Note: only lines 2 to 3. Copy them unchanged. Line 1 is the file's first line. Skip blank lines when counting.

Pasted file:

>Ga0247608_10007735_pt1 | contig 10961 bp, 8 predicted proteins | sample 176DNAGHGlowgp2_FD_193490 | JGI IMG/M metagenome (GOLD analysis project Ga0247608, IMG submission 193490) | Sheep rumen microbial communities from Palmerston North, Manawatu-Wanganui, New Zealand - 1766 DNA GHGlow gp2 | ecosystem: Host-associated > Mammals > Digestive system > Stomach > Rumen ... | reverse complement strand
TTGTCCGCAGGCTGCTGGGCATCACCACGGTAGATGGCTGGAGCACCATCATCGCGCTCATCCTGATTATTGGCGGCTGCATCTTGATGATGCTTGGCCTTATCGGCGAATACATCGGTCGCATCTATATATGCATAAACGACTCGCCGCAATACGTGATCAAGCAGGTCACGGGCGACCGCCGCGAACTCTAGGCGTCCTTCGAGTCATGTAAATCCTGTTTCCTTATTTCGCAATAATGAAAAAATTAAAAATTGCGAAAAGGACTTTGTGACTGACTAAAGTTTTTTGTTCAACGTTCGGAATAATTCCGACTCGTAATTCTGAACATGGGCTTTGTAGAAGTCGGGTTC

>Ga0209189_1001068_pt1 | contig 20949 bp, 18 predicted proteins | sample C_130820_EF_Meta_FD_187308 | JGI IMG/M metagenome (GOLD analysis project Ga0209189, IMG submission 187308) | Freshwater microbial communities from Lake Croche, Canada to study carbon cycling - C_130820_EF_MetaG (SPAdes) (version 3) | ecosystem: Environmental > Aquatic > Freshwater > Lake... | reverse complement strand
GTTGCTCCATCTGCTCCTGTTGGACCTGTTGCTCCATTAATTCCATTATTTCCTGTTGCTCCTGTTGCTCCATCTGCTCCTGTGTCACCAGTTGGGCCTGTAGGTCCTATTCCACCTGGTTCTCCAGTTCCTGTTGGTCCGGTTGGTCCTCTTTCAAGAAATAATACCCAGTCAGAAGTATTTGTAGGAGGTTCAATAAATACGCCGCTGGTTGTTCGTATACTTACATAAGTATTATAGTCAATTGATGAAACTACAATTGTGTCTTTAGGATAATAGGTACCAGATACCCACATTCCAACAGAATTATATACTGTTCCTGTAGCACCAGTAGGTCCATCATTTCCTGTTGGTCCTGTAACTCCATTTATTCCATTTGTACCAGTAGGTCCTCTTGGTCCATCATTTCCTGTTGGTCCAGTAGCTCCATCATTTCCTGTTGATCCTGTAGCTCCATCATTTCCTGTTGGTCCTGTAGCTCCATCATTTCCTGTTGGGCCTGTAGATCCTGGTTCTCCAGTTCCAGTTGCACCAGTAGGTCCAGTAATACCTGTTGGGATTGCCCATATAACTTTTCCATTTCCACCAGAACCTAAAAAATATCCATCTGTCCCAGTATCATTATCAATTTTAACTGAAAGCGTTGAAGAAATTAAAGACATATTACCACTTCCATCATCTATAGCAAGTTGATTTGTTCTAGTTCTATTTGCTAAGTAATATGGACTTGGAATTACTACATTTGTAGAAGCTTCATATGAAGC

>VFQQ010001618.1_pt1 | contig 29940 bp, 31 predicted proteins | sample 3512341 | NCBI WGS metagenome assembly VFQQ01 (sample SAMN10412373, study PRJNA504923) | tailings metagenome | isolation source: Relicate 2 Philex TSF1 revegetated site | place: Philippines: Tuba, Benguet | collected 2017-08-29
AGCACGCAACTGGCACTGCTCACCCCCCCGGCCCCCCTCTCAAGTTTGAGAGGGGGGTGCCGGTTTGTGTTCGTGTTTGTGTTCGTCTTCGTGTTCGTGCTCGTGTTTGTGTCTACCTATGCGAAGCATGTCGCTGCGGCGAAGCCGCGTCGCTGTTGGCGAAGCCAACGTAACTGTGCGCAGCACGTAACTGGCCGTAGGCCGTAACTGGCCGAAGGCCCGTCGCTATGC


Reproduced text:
TTGTCCGCAGGCTGCTGGGCATCACCACGGTAGATGGCTGGAGCACCATCATCGCGCTCATCCTGATTATTGGCGGCTGCATCTTGATGATGCTTGGCCTTATCGGCGAATACATCGGTCGCATCTATATATGCATAAACGACTCGCCGCAATACGTGATCAAGCAGGTCACGGGCGACCGCCGCGAACTCTAGGCGTCCTTCGAGTCATGTAAATCCTGTTTCCTTATTTCGCAATAATGAAAAAATTAAAAATTGCGAAAAGGACTTTGTGACTGACTAAAGTTTTTTGTTCAACGTTCGGAATAATTCCGACTCGTAATTCTGAACATGGGCTTTGTAGAAGTCGGGTTC

>Ga0209189_1001068_pt1 | contig 20949 bp, 18 predicted proteins | sample C_130820_EF_Meta_FD_187308 | JGI IMG/M metagenome (GOLD analysis project Ga0209189, IMG submission 187308) | Freshwater microbial communities from Lake Croche, Canada to study carbon cycling - C_130820_EF_MetaG (SPAdes) (version 3) | ecosystem: Environmental > Aquatic > Freshwater > Lake... | reverse complement strand